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TV, Comic Books
Unlike most American comics, in which creative teams frequently change out every few years (or even months), the norm in other countries is for creators to stay with their creations long-term. That’s the way it’s handled in American comic strips, in manga and in manhwa, and also in Europe. So news coming out this month that Asterix co-creator Albert Uderzo has named his replacements is a big deal — especially because just a few years ago he planned for the strip to be discontinued when he passed. Next year will see the release of the first major Asterix graphic novel created without Uderzo; it’s instead by writer Jean-Yves Ferri and artist Didier Conrad.
The story behind the passing of the torch of the Asterix legacy is almost as intriguing as the 34-book series itself. Uderzo created Asterix in 1959 with writer René Goscinny, and together they produced 26 graphic novels from 1961 to Goscinny’s death in 1977. After that, Uderzo took on both the writing and illustrating, releasing another eight graphic novels. Until 2008 he was adamant in wanting the Asterix series to end when he was no longer able to complete it (akin to Charles Schulz and the Peanuts comic strip), but after he sold his portion of the Asterix rights to the book publisher Hachette, he ceded to someone else continuing the story, albeit only with his blessing. This proved to be controversial for some, including Uderzo’s own daughter Sylvia, owner of a 20-percent stake in the property, who accused her father of selling out to big business (she even sought to have her parents declared mentally incapable of running their affairs). The elder Uderzo continued on, however, acting as an adviser to Hachette in the continuation of the series. In 2009 he appointed three of his former assistants to take on the strip, but the artists later backed out due to the pressure of following their mentor. This recent announcement of Ferri and Conrad is positive news for people wanting to see more Asterix, however.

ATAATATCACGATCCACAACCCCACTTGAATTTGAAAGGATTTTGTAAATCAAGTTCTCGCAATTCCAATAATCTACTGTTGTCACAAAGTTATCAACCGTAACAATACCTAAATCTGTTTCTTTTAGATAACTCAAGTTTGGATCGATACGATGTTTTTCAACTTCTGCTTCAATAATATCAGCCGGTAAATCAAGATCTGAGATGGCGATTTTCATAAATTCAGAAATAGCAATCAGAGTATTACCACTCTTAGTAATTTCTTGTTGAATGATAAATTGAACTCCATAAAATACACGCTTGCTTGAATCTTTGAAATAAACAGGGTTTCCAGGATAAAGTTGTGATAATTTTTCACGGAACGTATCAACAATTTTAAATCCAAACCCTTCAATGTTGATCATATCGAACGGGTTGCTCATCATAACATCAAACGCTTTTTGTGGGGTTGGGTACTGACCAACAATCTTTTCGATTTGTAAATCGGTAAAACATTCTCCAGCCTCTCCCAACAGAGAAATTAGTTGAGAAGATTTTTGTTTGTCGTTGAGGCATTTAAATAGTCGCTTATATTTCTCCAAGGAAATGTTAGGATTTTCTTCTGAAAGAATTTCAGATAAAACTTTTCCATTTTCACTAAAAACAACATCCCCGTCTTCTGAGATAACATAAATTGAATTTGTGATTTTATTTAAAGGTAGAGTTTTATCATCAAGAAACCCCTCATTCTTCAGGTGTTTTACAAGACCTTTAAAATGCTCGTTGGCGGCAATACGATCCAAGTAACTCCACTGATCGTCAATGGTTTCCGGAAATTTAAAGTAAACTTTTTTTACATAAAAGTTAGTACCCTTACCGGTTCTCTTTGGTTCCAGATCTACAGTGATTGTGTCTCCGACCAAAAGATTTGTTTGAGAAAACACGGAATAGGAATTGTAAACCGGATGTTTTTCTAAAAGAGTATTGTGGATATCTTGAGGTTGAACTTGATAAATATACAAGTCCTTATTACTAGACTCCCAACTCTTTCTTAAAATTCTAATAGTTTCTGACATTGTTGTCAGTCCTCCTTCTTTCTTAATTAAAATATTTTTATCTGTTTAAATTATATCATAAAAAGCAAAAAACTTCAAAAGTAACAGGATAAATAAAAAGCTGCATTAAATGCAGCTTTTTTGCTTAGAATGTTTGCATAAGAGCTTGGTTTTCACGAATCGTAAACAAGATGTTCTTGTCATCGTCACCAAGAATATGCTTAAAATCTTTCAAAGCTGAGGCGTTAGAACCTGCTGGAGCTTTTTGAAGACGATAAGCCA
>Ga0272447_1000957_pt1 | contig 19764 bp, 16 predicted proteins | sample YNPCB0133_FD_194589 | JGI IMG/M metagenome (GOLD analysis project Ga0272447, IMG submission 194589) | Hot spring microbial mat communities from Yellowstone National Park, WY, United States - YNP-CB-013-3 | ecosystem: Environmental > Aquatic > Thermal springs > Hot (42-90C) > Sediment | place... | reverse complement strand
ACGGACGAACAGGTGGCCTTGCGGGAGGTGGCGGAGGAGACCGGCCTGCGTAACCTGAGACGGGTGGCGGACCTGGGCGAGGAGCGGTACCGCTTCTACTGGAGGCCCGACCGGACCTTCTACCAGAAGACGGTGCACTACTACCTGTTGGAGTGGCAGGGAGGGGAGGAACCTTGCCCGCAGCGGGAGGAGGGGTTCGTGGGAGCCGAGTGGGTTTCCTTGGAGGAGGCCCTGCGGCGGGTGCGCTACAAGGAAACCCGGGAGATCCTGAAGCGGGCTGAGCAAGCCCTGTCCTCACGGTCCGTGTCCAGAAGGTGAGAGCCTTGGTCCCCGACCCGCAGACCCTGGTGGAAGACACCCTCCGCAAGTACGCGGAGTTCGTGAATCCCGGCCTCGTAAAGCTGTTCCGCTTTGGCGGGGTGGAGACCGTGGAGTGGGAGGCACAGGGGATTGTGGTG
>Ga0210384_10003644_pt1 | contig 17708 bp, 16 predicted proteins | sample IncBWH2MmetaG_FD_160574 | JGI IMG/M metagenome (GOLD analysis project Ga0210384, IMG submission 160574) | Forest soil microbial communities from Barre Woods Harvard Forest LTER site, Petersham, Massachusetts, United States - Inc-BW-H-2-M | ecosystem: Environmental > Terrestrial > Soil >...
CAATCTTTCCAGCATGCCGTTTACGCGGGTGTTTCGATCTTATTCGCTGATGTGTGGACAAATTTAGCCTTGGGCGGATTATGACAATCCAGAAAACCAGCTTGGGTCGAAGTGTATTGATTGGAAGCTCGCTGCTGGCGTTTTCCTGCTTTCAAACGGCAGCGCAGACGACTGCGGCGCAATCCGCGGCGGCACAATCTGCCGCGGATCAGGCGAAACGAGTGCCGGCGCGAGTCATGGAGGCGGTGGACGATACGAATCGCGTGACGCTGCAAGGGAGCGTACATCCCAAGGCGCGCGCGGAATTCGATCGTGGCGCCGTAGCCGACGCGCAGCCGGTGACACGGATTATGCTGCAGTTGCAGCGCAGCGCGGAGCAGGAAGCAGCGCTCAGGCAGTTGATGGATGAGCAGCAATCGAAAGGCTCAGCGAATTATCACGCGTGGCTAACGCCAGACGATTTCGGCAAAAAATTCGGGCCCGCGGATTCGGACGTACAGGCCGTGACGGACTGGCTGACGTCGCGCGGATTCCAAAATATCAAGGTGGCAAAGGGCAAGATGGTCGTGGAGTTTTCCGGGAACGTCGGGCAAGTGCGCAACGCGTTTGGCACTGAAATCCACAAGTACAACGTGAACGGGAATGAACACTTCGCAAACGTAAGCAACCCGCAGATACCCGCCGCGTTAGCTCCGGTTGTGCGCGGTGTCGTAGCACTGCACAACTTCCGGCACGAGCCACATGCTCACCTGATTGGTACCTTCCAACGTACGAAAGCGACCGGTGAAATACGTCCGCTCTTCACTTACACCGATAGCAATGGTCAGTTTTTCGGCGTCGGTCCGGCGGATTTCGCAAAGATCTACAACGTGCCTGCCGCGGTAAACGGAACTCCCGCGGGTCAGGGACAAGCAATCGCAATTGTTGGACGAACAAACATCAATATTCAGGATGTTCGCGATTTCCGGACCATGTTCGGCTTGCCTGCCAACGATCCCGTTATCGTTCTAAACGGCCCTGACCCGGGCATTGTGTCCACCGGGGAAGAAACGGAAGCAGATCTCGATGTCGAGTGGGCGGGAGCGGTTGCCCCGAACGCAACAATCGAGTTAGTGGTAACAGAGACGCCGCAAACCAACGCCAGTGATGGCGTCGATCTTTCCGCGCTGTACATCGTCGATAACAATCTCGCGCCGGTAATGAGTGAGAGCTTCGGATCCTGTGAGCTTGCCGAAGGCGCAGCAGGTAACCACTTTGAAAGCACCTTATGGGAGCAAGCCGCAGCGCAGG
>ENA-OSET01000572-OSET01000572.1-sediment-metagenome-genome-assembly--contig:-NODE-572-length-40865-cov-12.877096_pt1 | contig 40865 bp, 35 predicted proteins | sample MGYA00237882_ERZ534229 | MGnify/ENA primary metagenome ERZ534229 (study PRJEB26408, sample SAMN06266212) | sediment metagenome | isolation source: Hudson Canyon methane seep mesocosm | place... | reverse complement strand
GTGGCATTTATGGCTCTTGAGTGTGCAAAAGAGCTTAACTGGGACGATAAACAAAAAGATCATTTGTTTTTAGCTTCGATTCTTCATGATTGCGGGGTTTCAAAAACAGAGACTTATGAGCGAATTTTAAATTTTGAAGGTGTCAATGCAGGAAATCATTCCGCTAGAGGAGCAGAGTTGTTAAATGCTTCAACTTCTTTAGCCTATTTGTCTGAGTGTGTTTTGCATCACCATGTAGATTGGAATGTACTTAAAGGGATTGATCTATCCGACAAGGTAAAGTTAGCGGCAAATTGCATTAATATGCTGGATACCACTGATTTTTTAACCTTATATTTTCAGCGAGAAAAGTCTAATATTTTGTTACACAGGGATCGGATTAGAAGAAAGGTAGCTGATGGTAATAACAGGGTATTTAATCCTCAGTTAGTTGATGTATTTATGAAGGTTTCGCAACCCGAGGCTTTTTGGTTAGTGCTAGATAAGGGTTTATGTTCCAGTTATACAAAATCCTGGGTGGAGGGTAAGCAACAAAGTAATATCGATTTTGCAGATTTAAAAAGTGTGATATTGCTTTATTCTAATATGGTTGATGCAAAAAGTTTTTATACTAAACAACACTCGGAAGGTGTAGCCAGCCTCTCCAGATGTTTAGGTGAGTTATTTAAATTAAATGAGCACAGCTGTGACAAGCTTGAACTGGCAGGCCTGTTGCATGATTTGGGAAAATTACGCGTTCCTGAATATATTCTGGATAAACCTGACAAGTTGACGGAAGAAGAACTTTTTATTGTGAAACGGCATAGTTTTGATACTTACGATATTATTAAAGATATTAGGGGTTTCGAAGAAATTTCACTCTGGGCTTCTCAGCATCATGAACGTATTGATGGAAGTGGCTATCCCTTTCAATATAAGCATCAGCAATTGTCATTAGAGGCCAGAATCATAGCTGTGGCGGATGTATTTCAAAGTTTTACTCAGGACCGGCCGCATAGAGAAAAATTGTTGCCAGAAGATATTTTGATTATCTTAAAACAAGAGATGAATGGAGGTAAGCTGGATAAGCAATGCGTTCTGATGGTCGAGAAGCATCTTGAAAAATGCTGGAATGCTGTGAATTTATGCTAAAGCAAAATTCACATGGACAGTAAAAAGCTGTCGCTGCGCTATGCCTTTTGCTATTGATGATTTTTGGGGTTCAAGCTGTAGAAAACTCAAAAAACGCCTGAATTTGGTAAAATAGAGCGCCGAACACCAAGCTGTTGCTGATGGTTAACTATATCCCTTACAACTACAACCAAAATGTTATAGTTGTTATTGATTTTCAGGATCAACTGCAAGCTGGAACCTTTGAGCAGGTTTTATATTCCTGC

But it remains a divisive issue; the closest analogy I can find goes back to Charles Schulz’s Peanuts. During his life, Schulz was adamant about no one taking over the strip following his death. Although numerous comic strips have seen artists come and go to continue the series on, but not Peanuts. The trumpeting of a new creative team on Asterix is as if Schulz changed his mind late in life, sold the rights to Peanuts, and begin casting for replacements. For Asterix fans, it’s a positive and a negative: On one hand, they look forward to seeing more Asterix, but they are now resigned to the fact that neither of the original creators will be doing them.
Although still relatively unknown in America (or at best, considered a foreign-import delicacy), Asterix is monumental in Europe. In addition to the 34 graphic novels, the series has spawned 10 animated films and four live-action features and a successful theme park. It was even the inspiration for the naming of France’s first satellite. Beat that, Superman.